If you mostly plan on doing overnight or weekend-length winter backpacking trips, you’ll probably want a pack that has 65-85 liters of internal capacity. The sweet spot is about 70 liters, but you might be able to shave that down as low as 60 liters if you carry less gear or need less insulation. Try to get a pack that has adequate compression so you can shrink its volume if not needed while keeping the weight of an empty pack under 5 pounds. Pack and gear weight is even more important in winter than the rest of the year because you’ll be wearing and carrying a lot more of it.
External Attachment Points
Winter packs need to have a multitude of external attachment points to carry sharp, pointy, or bulky gear that won’t fit inside the main storage areas of a backpack. The most useful external attachment points include compression straps, daisy chains, hip belt webbing or gear loops, and ice ax loops with shaft holders.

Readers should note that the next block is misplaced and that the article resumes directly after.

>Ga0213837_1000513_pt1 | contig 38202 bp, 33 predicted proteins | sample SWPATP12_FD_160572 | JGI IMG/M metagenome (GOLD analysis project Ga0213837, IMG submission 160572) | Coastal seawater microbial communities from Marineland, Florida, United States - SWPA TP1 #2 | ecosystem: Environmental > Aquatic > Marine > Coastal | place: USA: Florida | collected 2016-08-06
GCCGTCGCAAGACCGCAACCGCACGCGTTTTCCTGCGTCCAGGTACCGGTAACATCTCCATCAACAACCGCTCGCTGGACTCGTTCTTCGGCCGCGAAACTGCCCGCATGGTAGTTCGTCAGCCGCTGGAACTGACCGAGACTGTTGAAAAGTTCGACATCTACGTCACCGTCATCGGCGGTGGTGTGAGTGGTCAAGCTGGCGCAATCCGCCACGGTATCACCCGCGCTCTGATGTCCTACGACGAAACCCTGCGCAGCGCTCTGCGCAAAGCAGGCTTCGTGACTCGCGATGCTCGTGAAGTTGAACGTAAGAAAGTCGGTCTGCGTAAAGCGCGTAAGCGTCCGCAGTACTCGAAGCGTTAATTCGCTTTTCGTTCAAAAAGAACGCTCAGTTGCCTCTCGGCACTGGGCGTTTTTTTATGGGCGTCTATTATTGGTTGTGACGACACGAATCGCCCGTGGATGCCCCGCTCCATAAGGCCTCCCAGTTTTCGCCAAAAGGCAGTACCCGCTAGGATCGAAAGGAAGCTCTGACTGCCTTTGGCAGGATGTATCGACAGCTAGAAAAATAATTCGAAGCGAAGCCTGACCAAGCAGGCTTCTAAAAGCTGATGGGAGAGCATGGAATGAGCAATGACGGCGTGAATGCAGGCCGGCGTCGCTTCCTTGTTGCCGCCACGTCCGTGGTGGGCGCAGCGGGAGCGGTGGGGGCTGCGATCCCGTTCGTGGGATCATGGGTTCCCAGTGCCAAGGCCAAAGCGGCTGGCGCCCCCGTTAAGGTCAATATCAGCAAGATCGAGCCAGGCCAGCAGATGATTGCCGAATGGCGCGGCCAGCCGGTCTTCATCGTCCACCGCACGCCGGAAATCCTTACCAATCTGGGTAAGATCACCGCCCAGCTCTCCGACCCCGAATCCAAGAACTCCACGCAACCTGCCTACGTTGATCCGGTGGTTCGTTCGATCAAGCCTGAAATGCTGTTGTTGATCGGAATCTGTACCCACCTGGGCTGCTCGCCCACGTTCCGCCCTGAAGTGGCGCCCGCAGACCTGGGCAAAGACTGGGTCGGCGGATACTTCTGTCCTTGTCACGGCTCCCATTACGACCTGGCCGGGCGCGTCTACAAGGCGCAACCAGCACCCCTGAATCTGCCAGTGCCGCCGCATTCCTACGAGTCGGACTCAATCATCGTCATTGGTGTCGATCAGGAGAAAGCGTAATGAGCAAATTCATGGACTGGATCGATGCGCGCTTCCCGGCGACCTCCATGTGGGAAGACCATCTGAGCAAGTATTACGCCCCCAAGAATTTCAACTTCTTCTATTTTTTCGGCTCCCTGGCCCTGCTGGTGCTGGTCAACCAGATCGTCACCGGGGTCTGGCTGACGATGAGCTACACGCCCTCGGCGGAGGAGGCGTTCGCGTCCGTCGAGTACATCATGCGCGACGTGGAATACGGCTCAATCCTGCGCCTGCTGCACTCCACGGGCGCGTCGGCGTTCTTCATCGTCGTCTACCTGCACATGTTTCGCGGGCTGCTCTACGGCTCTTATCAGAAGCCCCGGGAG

Compression straps serve two purposes: to help compress a puffy load and bring the weight closer to your core muscles where it can be carried more easily; and to attach sleeping pads, snowshoes, avalanche shovels, or skis to the sides of your pack instead of the front, so that the load doesn’t pull you backward and off-balance.
When choosing a backpack, try to find ones that have two or three tiers of compression straps that run horizontally across the sides of the packs. The compression straps should be adjustable and easy to undo while wearing gloves so you can slide snowshoes under them. Avoid packs that have compression straps that zig zag back and forth on the backpack using one strap to save weight. These are very difficult to use.
Daisy chains are often sewn onto winter packs and can be used to lash extra gear to the back or sides of the pack using canvas or velcro straps. They usually have many loops sewn into them that run the length of your pack from top to bottom.
Ice Ax Loops